This book might best be described as a "business autobiography," one filled with fun and very interesting experiences that drive along a good narrative, while providing a reasonable amount of insight into the strategies of marketing a bigger-than-life image and the vast array of product attached to it. The product in this case, in addition to skateboards and apparel, runs the gamut from philanthropic endeavors to television cartoons and radio shows, 30 million copy selling video games, Internet startups, and world tours with enough equipment and semi trailers to rival that of the largest of rock concerts. Through it all, we see how Tony successfully navigates the fine line between celebrity, businessman, and "core" skater, without "selling out" to any one side.
"How Did I Get Here," although topical in format rather than chronological, primarily covers Tony's "business" life from 1982 (at the age of 14) straight through to the summer of 2010, the time of publication. You live through almost 30 years of rises and falls, often matching that of the rise and fall of the actions-sports industry as a whole.
If you are familiar with skateboarding history, Tony's professional career is rooted directly back to the original "Lords of Dogtown." Stacy Peralta, one of the original Z-Boys, formed skateboarding powerhouse Powell Peralta and with it, the Bones Brigade skate team. One of the first members he recruited was 13 year old Tony Hawk. We briefly follow this time through to see royalty checks with the Bones Brigade grow from .85 cents to over $5,000/mo. while still a teenager.
With the beginning of the skate recession of the early 90's and Tony soon to be pushing the old age of 25 (there were no pro skaters over that age at the time), things were getting to look rather bleak.
Thinking that his time as a pro skater was limited, he tightened his belt and sold his Lexus, bought a Honda Civic, refinanced his house to acquire $40,000 in cash, got a partner from his Bones Brigade days who could invest also, and started his own company, Birdhouse Projects along with his own skate team. Despite the skateboard industry taking a nosedive, they viewed it as an opportunity that would weed out all the wannabes for them. They were one of the those fortunate enough to weather it out.
From about 1992 to 1994 Birdhouse Projects appeared to be on life support. With his wife pregnant, an attempt at a "regular" job was made. With $8,000 loaned from his parents, meals of Taco Bell and lots of Ramen Noodles, he put together a makeshift video editing system in an attempt to make a living as a video editor, but alas it did not work out as described in more detail in the book.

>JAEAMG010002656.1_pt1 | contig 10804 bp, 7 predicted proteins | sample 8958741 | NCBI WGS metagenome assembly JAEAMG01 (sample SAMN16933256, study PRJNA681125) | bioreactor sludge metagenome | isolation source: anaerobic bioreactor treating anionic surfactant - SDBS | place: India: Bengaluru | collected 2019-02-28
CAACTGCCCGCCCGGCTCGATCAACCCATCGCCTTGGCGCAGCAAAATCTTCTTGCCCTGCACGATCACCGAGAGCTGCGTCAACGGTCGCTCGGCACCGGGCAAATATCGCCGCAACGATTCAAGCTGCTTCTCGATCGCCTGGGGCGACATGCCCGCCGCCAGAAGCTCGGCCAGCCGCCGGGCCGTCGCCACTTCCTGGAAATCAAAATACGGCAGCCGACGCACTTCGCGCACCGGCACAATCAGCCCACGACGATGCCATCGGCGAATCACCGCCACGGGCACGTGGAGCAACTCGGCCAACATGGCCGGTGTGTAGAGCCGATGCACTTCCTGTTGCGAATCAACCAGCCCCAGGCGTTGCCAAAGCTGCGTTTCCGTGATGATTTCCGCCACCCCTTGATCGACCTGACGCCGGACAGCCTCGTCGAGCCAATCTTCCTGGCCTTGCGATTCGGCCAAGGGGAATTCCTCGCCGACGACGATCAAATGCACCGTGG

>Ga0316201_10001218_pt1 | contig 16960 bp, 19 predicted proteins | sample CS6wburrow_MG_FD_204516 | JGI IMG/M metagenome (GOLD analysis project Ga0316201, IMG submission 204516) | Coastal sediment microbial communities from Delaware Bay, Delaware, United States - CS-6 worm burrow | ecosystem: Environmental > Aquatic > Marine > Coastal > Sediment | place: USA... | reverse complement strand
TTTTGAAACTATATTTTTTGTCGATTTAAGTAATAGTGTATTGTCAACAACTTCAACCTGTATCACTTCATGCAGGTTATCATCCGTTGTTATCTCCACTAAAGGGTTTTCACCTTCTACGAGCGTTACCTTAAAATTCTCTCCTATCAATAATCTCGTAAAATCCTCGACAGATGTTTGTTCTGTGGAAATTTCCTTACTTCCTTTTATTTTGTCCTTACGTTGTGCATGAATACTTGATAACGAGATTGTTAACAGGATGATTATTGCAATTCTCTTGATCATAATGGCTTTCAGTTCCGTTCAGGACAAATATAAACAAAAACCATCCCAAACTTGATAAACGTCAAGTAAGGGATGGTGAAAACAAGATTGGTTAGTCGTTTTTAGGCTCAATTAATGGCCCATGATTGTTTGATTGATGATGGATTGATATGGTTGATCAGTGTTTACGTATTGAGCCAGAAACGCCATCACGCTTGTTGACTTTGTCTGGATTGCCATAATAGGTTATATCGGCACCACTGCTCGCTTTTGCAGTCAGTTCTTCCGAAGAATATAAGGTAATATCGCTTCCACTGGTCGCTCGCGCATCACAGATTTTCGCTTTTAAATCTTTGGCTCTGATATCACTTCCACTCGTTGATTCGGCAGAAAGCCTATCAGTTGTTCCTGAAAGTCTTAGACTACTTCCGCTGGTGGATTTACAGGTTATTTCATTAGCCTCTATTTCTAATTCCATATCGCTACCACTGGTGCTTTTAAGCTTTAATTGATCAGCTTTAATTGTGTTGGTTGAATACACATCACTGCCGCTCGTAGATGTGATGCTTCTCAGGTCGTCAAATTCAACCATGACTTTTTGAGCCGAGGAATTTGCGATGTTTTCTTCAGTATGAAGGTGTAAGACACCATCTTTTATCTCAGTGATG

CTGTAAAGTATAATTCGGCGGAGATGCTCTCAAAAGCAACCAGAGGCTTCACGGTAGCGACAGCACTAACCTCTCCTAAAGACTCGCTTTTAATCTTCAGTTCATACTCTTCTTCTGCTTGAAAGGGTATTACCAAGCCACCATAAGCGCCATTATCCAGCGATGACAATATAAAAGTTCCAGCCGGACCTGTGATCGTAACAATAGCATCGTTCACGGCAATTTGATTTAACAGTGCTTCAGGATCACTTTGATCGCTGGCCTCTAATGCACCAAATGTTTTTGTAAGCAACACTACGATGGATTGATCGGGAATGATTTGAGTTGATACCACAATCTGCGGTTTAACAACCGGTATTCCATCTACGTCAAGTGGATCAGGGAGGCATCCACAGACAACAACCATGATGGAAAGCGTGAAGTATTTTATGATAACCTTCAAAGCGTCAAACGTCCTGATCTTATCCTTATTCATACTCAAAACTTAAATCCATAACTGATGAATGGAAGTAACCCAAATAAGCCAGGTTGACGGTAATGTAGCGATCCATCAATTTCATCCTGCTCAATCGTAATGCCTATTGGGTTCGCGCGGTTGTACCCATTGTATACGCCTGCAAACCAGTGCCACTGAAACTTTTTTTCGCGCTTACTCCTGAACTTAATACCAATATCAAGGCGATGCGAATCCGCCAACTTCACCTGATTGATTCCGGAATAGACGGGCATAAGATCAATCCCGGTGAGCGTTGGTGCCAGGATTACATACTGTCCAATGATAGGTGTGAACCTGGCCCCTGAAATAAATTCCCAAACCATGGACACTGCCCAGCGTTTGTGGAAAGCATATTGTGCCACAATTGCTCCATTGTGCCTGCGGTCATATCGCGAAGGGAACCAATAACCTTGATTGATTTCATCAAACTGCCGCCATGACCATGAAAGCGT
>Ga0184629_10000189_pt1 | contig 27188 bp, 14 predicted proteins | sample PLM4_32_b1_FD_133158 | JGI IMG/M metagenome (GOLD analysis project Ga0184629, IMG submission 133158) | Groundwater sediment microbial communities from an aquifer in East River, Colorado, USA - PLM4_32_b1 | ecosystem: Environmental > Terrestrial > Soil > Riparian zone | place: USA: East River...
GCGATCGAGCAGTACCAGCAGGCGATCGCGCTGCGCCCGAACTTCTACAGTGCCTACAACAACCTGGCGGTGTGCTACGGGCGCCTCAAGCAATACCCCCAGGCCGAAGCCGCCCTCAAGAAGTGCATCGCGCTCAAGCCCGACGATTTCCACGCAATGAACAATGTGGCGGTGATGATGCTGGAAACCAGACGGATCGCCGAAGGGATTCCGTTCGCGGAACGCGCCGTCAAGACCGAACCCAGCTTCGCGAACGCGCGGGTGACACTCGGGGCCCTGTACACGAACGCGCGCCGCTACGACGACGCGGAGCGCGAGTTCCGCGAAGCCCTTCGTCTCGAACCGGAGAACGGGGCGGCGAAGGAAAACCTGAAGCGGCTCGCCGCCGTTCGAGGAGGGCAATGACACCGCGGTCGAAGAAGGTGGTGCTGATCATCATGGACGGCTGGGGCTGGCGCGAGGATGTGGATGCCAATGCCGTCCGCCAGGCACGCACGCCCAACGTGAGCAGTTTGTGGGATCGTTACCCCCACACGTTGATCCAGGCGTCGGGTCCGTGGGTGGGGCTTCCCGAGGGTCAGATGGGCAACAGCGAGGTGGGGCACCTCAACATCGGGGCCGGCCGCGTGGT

Things took a quick swing for the better in 1995 at the first of ESPN's annual "Extreme Games", later simply the "X Games," the action-sports answer to the Olympics. As detailed in the book, Tony quickly became the "face" of the games and as a result of both his added name recognition and the elevated profile of the sport due to the X Games, Birdhouse sales took off. By 1997, licensing deals were abundant also.
1998 saw the advent of Hawk Clothing, with exclusive rights eventually sold to Kohl's. Between that and his foray into high-end apparel in 2002, many lessons were learned that could probably fill a book on its own.
During the 1999 X Games Tony treated the world to the first "900" ever, a maneuver that entailed 2 1/2 midair spins off a giant "vert" ramp. The anarchist attitude of the entire subculture influencing the ways of corporate culture were quite evident at this event. A big take-away for any business reader.
The seeds of "Tony Hawk's Pro Skater" video game franchise were spawned in 1997 which would produce its first incarnation in 1999 and continue year after year through publication of this book. Tony delves into the offers and strategies from its inception to becoming the best selling action-sports franchise of all time. Here we have an instance where against all advice, business decisions that only he could make, paid off more handsomely than anyone could ever have expected.